Is this the world’s first piece of architecture?

  • Words Deyan Sudjic
  • Photography John Gollings

The carved rock-shelter of Nawarla Gabarnmung is considered to be one of the oldest works of architecture. Accompanied by an elder from the Jawoyn tribe in Australia’s Northern Territory, photographer John Gollings AM visits the remote archaeological site

Nawarla Gabarnmung has a claim to being regarded as amongst the world’s oldest works of architecture. To judge by the tools that the artisans who made it left behind, it would be another 30,000 years before work would start on the first of Egypt’s pyramids in 2650 BCE. The Australian and French archaeologists who explored the site in 2010 believe that it has been a site of human habitation for at least 44,000 years. They have some evidence to suggest that it was still an active site until the beginning of the 20th century.

Nawarla Gabarnmung is in Arnhem Land, in the far north of Australia, 2,500 miles from Sydney. It is the least Europeanised fragment of the country, one which most Australians need a permit to enter. There was a uranium mine in the 1970s, much to the distress of the Aboriginal inhabitants, and bauxite is still mined. But otherwise there are very few traces of the modern world.

In the language of the Jawoyn, the Aboriginal tribe that are its most recent custodians, the name means ‘Place of the hole in the rock’. The layers of ash on the stone floor of a 60ft square space carved out of a naturally eroded cliff, and the multiple layers of rock paintings showing barramundi fish, wallabies and crocodiles, allow for carbon dating techniques to track the time scale. The oldest surviving art is 25,000 years old. One ground edge stone axe found on the site is 35,000 years old.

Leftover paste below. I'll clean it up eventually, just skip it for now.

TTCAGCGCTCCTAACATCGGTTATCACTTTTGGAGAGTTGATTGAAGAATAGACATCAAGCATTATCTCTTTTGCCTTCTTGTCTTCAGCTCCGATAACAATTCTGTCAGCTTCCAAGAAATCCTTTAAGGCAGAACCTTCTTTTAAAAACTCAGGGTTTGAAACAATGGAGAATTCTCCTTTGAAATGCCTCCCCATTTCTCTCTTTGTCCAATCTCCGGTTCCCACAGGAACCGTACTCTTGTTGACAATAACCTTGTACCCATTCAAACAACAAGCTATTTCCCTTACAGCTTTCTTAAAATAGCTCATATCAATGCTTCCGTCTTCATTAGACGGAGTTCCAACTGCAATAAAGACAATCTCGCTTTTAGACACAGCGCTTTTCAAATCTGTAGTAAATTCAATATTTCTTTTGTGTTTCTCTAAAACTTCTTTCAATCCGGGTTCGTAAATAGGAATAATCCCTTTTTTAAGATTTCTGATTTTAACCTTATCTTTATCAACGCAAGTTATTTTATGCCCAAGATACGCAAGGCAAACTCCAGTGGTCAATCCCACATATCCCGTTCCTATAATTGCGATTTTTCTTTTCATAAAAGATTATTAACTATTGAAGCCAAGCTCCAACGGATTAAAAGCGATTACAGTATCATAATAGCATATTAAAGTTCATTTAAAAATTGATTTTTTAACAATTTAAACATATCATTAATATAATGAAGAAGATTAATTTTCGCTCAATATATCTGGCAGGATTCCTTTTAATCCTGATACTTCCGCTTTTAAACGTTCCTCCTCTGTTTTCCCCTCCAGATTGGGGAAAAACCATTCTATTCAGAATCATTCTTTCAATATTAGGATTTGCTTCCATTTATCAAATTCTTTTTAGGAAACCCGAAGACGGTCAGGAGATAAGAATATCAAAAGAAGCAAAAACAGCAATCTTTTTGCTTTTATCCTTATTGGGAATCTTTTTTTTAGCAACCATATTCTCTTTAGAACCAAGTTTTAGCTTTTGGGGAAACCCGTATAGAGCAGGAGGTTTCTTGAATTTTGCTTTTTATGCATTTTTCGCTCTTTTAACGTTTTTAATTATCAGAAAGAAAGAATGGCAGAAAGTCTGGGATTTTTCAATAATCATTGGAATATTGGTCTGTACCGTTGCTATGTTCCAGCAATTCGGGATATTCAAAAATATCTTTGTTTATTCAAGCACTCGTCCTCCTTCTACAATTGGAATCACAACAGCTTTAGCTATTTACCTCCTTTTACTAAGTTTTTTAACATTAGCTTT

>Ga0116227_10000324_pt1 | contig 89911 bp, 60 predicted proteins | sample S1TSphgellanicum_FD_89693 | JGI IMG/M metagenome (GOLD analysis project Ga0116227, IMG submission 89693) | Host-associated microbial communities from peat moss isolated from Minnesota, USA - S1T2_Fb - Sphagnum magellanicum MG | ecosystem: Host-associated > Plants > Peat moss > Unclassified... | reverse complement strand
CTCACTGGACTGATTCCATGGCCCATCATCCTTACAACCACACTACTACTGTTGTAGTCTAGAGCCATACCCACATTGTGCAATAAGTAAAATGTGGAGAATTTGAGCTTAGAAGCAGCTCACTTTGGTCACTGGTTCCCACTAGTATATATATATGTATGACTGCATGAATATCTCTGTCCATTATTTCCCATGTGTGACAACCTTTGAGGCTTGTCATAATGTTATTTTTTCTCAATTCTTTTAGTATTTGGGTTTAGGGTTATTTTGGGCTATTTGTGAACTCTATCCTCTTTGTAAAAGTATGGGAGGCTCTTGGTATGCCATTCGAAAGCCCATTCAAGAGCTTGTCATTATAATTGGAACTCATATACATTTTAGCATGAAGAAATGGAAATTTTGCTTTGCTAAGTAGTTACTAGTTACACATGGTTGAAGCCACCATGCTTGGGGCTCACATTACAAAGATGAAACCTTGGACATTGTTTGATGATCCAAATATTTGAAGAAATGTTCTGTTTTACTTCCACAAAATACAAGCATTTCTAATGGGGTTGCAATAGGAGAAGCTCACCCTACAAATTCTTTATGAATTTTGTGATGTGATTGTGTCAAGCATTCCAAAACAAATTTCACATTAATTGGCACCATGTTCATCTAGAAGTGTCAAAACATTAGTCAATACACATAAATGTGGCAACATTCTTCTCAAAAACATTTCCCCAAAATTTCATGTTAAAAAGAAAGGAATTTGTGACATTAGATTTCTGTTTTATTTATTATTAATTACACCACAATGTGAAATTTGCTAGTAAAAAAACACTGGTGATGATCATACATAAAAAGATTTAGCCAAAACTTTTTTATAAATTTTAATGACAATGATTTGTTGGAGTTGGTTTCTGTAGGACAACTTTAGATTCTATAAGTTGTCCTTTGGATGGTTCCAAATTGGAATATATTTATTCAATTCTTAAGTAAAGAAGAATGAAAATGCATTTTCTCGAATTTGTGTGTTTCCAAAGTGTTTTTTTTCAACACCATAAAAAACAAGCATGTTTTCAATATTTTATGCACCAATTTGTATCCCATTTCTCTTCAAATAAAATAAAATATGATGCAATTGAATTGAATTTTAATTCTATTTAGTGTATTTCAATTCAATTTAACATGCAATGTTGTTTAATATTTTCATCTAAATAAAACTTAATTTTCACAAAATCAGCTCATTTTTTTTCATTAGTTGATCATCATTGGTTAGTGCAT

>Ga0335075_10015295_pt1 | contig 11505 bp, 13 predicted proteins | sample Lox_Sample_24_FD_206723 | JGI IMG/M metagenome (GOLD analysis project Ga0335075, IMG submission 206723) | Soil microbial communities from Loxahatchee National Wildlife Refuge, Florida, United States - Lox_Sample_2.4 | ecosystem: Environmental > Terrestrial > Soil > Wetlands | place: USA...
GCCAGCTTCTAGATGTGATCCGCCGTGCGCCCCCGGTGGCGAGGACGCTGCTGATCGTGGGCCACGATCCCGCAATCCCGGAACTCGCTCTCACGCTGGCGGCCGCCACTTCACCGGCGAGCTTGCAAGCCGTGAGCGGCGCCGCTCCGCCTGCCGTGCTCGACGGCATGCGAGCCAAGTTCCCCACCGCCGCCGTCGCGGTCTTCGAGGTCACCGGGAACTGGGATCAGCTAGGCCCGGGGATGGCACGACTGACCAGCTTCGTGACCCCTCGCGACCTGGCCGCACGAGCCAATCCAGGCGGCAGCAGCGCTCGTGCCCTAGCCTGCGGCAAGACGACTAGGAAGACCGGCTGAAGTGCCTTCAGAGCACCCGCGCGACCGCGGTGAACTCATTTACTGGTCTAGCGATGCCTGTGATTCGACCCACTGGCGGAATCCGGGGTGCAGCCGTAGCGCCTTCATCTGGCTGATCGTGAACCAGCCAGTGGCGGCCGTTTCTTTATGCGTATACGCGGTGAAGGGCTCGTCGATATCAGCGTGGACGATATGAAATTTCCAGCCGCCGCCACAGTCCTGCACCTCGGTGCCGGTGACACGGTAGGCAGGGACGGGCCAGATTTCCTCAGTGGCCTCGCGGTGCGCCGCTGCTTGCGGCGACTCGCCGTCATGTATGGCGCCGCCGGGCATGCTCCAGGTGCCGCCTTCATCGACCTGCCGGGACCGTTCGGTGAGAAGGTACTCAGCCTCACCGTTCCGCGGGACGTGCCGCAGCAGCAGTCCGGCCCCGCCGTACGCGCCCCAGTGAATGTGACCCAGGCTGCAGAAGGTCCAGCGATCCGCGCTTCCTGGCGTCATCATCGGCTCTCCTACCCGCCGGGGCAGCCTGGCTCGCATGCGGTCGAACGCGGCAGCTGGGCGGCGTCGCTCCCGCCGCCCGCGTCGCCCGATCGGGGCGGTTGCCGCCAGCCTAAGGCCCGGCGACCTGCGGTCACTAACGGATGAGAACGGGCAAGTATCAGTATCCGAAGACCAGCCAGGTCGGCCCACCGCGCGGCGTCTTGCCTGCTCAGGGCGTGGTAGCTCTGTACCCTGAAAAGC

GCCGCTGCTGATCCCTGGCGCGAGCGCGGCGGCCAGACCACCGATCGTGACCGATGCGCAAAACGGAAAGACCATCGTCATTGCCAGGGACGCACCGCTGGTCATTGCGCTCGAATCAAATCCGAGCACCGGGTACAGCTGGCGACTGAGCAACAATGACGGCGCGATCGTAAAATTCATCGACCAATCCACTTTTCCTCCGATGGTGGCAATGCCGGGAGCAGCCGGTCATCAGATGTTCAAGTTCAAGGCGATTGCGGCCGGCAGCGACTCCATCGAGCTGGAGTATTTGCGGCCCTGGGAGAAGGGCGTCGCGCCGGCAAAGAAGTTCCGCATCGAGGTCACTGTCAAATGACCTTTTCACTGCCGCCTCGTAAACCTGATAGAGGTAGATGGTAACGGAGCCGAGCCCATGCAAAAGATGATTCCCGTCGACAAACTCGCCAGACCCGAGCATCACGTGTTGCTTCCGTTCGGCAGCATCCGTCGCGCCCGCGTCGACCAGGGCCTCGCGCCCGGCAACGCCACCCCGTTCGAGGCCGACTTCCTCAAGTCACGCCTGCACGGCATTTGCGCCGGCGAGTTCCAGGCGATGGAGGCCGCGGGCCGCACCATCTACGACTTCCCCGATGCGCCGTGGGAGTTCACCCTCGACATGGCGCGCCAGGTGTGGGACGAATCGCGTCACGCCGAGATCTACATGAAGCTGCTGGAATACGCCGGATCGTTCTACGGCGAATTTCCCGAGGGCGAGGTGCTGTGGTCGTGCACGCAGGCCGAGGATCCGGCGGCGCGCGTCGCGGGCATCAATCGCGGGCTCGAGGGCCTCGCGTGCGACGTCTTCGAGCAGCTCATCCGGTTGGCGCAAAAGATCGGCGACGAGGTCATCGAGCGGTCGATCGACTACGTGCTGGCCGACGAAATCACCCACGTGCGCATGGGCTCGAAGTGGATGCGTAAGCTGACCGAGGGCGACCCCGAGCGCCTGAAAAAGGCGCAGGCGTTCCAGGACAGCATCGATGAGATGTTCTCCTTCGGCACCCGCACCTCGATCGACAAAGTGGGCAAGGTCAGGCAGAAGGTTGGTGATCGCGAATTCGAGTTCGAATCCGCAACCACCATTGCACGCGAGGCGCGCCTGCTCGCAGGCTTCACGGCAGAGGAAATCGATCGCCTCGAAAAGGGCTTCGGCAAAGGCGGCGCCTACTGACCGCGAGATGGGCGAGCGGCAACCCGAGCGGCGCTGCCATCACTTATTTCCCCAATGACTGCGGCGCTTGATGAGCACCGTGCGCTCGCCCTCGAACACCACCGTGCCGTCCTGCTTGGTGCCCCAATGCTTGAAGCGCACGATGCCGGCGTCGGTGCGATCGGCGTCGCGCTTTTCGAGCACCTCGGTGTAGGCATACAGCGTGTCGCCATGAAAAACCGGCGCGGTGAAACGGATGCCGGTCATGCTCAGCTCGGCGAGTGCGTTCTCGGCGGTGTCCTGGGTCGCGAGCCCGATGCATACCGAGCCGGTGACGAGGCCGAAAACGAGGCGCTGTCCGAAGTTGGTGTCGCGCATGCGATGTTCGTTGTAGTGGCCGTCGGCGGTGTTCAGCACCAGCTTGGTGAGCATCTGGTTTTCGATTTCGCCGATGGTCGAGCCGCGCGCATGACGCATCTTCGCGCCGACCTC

This is a site that is more than the co-option of a naturally occurring rock formation. The rock roof is supported by 36 pillars of stone that would have originally been created by natural erosion on fissure lines. But the archaeologists who first encountered the site in 2006 found that the pillars have been moved and reshaped. This is a space, or a sequence of spaces, that has been consciously designed, as is demonstrated by tool marks.

To take these images, John Gollings — a photographer with a career spent in exploring architecture of every kind, from the skyscrapers of his home city of Melbourne, to Khmer cities lost in Cambodian jungles — began by getting permission to visit the site. He was introduced to Auntie Margaret, the Jawoyn elder who agreed to visit Nawarla Gabarnmung with him. The journey involved a series of flights, culminating in a helicopter ride lasting 90 minutes over an area with no roads from the closest air strip at Jabiru.